Andrzej Wajda starts with a bit of bravura, the credits run over a sprawling, spiraling track around the Warsaw slums, passing by children, shepherds and other fastidiously posed dumpster-dwellers before settling on a trio of lads playing with knives. One of them lies dead atop a Nazi supply train moments later, such are the lives of "patriotic thieves." The theme is the scrappy passage "from journeyman to hero" in the 1942 Poland of curfew sirens and corpse-adorned fences, film noir is the stylistic bedrock. The callow protagonist is a carpenter’s apprentice (Tadeusz Lomnicki) who joins the underground resistance, galvanized by Janusz Paluszkiewicz’s avuncular foreman ("There once was a wise bearded man named Karl Marx...") and Urszula Modrzynska’s comely pamphlet-thrower ("We have blood, tears, and destruction to avenge"). The contrasting character is the bewildered comrade (Tadeusz Janczar) who agonizes over tangled emotions, kills for the cause, and finds himself on the edge of the precipice. Between them is the uprising and incineration of the Jewish ghetto, a credibly clumsy excursion into a tavern to shoot a Gestapo officer, paintings hawked amid the rubble, and Roman Polanski still in short pants. Closer to the deep-focus clutter of The Third Man than to the fragmented astringency of Open City, Wajda’s Warsaw is a striking panorama of burgeoning political consciences unfortunately weighed down by studied Film School Shots (a cupid’s cutout view of doomed lovers, the sky above the fairgrounds blackened by ominous smoke). Still, expressive anxiety trumps mandatory jingoism -- beaming youngsters line up for a sunny Eastern Bloc poster in the censors-patting finale, yet the lingering feeling remains the panic in Janczar’s eyes. With Ryszard Kotys, Ludwik Benoit, Zygmunt Zintel, and Zbigniew Cybulski. In black and white.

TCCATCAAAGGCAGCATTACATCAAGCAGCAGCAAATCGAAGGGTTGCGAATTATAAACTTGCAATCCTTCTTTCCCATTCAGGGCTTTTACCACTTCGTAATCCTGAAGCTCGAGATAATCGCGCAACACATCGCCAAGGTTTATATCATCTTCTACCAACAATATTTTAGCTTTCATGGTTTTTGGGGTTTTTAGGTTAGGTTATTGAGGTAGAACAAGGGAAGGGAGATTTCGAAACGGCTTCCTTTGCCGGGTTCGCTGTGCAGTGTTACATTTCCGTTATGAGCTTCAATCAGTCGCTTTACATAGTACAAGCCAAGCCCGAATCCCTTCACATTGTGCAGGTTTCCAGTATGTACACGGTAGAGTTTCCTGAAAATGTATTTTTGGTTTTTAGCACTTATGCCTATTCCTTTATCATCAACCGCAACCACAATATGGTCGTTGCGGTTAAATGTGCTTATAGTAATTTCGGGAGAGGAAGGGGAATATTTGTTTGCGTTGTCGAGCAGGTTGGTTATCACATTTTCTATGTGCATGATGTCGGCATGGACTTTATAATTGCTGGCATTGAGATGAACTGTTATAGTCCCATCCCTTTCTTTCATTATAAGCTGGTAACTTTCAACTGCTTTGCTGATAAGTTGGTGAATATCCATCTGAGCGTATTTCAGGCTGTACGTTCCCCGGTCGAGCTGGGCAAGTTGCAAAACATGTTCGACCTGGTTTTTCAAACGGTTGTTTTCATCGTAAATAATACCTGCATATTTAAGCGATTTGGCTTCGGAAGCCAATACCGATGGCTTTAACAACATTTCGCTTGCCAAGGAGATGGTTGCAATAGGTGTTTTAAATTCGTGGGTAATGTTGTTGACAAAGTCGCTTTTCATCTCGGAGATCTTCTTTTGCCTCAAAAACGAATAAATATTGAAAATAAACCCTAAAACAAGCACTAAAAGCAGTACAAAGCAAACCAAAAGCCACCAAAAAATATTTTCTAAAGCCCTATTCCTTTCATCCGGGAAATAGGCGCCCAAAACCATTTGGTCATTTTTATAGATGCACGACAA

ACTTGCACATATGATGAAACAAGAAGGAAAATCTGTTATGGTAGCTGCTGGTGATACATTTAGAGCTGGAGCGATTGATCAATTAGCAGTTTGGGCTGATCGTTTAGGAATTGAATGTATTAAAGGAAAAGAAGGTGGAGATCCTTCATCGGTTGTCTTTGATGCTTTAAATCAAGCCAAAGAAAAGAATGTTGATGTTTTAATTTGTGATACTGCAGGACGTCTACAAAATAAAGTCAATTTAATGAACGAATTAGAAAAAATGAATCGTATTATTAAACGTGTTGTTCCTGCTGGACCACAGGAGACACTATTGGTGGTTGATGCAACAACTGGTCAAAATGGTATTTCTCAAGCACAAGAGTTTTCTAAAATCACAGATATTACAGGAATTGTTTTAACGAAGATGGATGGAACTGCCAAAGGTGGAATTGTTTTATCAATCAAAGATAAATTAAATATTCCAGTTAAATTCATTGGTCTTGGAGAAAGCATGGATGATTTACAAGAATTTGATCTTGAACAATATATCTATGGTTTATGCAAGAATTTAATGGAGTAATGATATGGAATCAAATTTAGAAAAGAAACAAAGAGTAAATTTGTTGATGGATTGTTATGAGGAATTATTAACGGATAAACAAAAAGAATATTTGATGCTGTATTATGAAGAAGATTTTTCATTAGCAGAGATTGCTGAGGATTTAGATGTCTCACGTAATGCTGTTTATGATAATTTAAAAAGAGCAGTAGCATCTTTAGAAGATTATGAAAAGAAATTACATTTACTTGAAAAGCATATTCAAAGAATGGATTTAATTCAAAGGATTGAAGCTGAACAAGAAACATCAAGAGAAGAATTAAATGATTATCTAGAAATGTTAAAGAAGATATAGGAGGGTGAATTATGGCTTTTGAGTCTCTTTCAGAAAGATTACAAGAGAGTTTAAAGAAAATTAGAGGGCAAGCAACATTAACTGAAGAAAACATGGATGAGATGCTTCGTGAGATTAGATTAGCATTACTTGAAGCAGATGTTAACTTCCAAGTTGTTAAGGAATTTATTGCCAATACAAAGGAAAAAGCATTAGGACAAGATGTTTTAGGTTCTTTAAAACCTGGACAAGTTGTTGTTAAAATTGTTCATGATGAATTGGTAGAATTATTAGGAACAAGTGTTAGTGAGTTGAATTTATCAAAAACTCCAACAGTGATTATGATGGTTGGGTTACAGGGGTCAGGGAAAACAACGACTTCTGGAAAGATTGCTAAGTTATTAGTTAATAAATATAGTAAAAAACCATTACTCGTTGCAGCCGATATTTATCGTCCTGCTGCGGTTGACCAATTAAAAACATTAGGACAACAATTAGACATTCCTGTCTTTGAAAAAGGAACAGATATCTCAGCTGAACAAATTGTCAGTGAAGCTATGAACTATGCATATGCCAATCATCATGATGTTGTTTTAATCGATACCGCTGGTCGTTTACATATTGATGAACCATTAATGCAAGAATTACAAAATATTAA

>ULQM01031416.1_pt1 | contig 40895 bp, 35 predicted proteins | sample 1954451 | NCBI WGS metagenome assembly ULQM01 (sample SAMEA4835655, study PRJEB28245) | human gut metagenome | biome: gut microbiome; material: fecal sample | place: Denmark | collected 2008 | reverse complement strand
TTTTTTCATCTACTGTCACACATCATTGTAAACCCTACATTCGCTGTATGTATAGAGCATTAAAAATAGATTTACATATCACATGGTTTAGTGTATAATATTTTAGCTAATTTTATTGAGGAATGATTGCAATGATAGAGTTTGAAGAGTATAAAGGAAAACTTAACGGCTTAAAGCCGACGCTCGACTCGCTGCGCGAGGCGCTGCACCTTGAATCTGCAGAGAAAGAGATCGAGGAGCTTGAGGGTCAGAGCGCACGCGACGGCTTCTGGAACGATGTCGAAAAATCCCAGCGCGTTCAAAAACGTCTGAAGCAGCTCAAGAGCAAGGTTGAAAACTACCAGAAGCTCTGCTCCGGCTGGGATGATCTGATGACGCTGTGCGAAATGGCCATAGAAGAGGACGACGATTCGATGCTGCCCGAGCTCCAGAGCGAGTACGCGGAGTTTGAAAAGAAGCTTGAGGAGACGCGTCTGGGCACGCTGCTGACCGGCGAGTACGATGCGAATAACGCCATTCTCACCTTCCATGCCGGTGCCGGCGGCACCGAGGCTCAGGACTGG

--- Fernando F. Croce